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The Alabama police chief who shot Cameron Massey in 2013 also shot an unarmed black man 30 years earlier.

Buzzfeed’s Albert Samaha doesn’t mention that until the end of his excellent report on the traffic stop that led to Massey’s death, but it’s crucial for understanding how the shooting fits into the broader phenomenon of police violence in America. 

Of the 743 police killings registered by The Washington Post between January and September 2015, 55—one in eight—involved officers who previously participated in similar incidents. As the New Republic reported last year, even when those incidents lead to disciplinary measures, police unions across the country have negotiated contract provisions that ensure the resulting records of abuse are erased.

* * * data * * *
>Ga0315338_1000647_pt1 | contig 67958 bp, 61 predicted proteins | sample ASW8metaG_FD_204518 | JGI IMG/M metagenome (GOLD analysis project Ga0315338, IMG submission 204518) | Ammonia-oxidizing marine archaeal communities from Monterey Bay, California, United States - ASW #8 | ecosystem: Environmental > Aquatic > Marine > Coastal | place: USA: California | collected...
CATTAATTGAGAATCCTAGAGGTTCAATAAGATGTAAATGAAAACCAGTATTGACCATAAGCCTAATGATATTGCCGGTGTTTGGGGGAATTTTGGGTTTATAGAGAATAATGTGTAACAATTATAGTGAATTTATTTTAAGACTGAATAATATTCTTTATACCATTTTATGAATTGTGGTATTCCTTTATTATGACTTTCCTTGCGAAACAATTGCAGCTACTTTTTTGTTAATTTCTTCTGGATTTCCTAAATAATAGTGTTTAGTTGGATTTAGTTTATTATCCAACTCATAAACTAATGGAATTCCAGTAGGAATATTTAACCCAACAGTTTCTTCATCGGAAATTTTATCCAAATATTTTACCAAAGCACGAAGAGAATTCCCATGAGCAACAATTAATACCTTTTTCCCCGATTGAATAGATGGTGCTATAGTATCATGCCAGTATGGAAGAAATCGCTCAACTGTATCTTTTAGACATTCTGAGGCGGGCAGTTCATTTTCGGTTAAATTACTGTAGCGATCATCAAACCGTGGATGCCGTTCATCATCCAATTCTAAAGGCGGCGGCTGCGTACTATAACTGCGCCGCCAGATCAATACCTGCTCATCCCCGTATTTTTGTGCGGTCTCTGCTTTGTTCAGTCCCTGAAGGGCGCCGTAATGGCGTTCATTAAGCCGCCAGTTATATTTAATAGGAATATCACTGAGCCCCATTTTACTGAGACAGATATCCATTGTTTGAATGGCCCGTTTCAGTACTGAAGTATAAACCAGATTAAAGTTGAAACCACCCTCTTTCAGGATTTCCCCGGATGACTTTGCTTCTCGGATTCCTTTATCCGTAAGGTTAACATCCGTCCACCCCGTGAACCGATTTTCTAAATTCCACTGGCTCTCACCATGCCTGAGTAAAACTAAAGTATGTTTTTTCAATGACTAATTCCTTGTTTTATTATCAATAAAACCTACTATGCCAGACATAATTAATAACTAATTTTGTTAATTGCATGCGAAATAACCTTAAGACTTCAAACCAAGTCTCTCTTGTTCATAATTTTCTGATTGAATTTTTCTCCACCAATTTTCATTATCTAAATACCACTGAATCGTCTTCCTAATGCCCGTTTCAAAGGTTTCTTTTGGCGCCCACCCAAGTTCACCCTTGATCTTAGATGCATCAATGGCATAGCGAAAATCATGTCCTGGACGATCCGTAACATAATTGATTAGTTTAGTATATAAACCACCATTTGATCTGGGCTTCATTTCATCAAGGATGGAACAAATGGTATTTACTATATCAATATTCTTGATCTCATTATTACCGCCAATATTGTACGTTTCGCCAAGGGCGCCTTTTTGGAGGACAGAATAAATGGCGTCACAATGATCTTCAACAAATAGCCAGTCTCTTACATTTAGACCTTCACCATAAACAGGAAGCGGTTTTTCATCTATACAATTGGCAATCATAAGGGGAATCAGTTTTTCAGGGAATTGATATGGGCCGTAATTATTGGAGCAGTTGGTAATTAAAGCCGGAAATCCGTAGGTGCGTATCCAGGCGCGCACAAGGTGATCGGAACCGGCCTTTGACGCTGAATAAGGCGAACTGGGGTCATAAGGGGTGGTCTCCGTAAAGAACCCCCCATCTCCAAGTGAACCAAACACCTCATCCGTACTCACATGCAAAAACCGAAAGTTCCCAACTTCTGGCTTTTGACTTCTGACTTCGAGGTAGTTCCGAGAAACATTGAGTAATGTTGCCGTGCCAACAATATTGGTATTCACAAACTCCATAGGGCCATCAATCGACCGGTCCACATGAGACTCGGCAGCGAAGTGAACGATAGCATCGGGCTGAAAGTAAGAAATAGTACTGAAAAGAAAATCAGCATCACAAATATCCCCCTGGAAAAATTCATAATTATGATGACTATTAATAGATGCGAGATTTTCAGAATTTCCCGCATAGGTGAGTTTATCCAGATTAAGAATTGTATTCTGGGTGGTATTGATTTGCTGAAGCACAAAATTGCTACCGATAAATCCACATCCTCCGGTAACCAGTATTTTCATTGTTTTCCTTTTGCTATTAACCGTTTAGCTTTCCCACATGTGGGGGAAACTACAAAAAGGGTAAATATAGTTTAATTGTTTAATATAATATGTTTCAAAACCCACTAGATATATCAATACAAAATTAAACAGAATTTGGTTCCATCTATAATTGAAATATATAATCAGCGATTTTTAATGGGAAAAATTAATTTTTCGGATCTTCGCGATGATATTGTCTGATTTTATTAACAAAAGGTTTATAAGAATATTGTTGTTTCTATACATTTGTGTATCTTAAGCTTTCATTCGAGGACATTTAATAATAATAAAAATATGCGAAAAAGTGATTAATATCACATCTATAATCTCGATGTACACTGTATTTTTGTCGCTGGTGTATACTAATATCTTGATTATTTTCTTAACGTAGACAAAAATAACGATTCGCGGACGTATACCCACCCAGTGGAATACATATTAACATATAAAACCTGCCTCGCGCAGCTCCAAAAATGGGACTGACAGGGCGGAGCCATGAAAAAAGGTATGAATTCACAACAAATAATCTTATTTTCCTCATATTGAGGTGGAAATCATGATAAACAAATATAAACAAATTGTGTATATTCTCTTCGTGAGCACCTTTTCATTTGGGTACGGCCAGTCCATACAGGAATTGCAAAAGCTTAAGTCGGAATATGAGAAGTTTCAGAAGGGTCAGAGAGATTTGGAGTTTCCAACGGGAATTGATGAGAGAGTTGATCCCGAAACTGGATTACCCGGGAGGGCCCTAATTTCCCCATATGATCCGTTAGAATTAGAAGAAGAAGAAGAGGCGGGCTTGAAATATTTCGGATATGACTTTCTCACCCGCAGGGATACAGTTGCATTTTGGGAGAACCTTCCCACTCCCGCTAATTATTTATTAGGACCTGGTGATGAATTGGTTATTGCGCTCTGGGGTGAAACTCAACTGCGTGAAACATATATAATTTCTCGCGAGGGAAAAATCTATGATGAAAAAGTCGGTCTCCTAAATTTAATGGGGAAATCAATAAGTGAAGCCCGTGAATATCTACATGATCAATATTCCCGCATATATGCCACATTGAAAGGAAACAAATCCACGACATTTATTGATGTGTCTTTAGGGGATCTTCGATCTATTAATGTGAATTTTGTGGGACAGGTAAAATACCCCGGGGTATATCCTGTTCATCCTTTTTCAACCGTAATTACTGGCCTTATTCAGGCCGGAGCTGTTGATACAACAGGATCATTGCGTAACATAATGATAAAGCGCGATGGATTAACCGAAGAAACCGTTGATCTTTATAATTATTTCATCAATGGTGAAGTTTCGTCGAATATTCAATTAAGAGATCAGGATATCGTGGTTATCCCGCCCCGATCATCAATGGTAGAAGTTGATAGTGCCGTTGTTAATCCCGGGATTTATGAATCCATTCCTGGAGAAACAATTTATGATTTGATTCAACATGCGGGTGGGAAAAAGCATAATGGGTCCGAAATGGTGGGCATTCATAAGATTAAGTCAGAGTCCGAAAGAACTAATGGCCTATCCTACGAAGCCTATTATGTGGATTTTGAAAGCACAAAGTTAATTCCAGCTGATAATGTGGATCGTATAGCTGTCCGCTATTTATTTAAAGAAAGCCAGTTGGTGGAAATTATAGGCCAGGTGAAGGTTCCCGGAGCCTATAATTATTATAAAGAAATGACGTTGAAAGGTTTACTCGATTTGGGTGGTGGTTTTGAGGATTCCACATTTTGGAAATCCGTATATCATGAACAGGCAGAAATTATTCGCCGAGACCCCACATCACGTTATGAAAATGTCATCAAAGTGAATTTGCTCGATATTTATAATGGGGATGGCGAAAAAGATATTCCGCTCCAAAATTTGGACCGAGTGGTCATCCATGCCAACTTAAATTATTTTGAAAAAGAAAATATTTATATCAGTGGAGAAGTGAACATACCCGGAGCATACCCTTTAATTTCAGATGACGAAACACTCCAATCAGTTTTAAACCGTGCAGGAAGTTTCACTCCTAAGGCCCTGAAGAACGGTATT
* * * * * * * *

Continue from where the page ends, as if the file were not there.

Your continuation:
Unbeknown to the local officials who approved his hiring as police chief of Eufaula, Ralph Conner, then an investigator in Montgomery, shot a 22-year-old in the back in 1983. It’s impossible to know exactly how that experience, and the impunity with which it was met, influenced his decision to shoot Massey three decades later. But the larger pattern it illustrates has emerged as a central one in the fight to assert accountability over law enforcement. 

Bodycam footage obtained by Buzzfeed